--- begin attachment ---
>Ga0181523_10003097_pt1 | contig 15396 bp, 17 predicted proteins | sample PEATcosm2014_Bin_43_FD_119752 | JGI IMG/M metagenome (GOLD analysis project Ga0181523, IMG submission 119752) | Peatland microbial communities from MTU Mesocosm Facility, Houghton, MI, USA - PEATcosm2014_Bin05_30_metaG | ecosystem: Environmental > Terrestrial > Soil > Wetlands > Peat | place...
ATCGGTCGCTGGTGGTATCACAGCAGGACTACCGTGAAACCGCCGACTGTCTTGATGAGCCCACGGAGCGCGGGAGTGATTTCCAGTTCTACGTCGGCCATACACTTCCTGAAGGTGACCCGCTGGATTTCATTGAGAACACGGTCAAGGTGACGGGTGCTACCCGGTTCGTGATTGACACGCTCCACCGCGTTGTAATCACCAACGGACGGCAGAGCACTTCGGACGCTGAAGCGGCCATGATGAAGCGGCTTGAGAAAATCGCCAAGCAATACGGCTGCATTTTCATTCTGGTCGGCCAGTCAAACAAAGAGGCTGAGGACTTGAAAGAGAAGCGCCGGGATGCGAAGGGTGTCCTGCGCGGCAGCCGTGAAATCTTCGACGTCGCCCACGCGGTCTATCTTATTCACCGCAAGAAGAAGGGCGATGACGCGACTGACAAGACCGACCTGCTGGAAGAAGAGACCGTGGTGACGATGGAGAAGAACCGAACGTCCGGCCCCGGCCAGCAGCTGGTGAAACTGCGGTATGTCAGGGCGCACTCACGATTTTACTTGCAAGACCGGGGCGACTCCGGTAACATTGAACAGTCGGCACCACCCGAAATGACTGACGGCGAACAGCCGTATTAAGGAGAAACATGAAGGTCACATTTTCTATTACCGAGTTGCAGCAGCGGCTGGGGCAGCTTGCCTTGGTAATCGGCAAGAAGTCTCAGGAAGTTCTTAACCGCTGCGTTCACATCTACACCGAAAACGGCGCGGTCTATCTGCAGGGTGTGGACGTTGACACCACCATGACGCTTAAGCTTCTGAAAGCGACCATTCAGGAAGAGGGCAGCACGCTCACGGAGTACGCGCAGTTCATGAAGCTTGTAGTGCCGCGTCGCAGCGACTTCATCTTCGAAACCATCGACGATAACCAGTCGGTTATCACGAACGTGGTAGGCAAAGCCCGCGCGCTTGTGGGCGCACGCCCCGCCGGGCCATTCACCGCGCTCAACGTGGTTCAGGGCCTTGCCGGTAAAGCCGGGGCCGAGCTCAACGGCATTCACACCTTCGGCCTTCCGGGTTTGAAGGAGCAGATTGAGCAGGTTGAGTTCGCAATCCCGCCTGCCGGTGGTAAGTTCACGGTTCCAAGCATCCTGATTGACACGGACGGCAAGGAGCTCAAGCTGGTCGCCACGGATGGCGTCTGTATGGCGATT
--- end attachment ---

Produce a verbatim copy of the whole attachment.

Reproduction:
>Ga0181523_10003097_pt1 | contig 15396 bp, 17 predicted proteins | sample PEATcosm2014_Bin_43_FD_119752 | JGI IMG/M metagenome (GOLD analysis project Ga0181523, IMG submission 119752) | Peatland microbial communities from MTU Mesocosm Facility, Houghton, MI, USA - PEATcosm2014_Bin05_30_metaG | ecosystem: Environmental > Terrestrial > Soil > Wetlands > Peat | place...
ATCGGTCGCTGGTGGTATCACAGCAGGACTACCGTGAAACCGCCGACTGTCTTGATGAGCCCACGGAGCGCGGGAGTGATTTCCAGTTCTACGTCGGCCATACACTTCCTGAAGGTGACCCGCTGGATTTCATTGAGAACACGGTCAAGGTGACGGGTGCTACCCGGTTCGTGATTGACACGCTCCACCGCGTTGTAATCACCAACGGACGGCAGAGCACTTCGGACGCTGAAGCGGCCATGATGAAGCGGCTTGAGAAAATCGCCAAGCAATACGGCTGCATTTTCATTCTGGTCGGCCAGTCAAACAAAGAGGCTGAGGACTTGAAAGAGAAGCGCCGGGATGCGAAGGGTGTCCTGCGCGGCAGCCGTGAAATCTTCGACGTCGCCCACGCGGTCTATCTTATTCACCGCAAGAAGAAGGGCGATGACGCGACTGACAAGACCGACCTGCTGGAAGAAGAGACCGTGGTGACGATGGAGAAGAACCGAACGTCCGGCCCCGGCCAGCAGCTGGTGAAACTGCGGTATGTCAGGGCGCACTCACGATTTTACTTGCAAGACCGGGGCGACTCCGGTAACATTGAACAGTCGGCACCACCCGAAATGACTGACGGCGAACAGCCGTATTAAGGAGAAACATGAAGGTCACATTTTCTATTACCGAGTTGCAGCAGCGGCTGGGGCAGCTTGCCTTGGTAATCGGCAAGAAGTCTCAGGAAGTTCTTAACCGCTGCGTTCACATCTACACCGAAAACGGCGCGGTCTATCTGCAGGGTGTGGACGTTGACACCACCATGACGCTTAAGCTTCTGAAAGCGACCATTCAGGAAGAGGGCAGCACGCTCACGGAGTACGCGCAGTTCATGAAGCTTGTAGTGCCGCGTCGCAGCGACTTCATCTTCGAAACCATCGACGATAACCAGTCGGTTATCACGAACGTGGTAGGCAAAGCCCGCGCGCTTGTGGGCGCACGCCCCGCCGGGCCATTCACCGCGCTCAACGTGGTTCAGGGCCTTGCCGGTAAAGCCGGGGCCGAGCTCAACGGCATTCACACCTTCGGCCTTCCGGGTTTGAAGGAGCAGATTGAGCAGGTTGAGTTCGCAATCCCGCCTGCCGGTGGTAAGTTCACGGTTCCAAGCATCCTGATTGACACGGACGGCAAGGAGCTCAAGCTGGTCGCCACGGATGGCGTCTGTATGGCGATT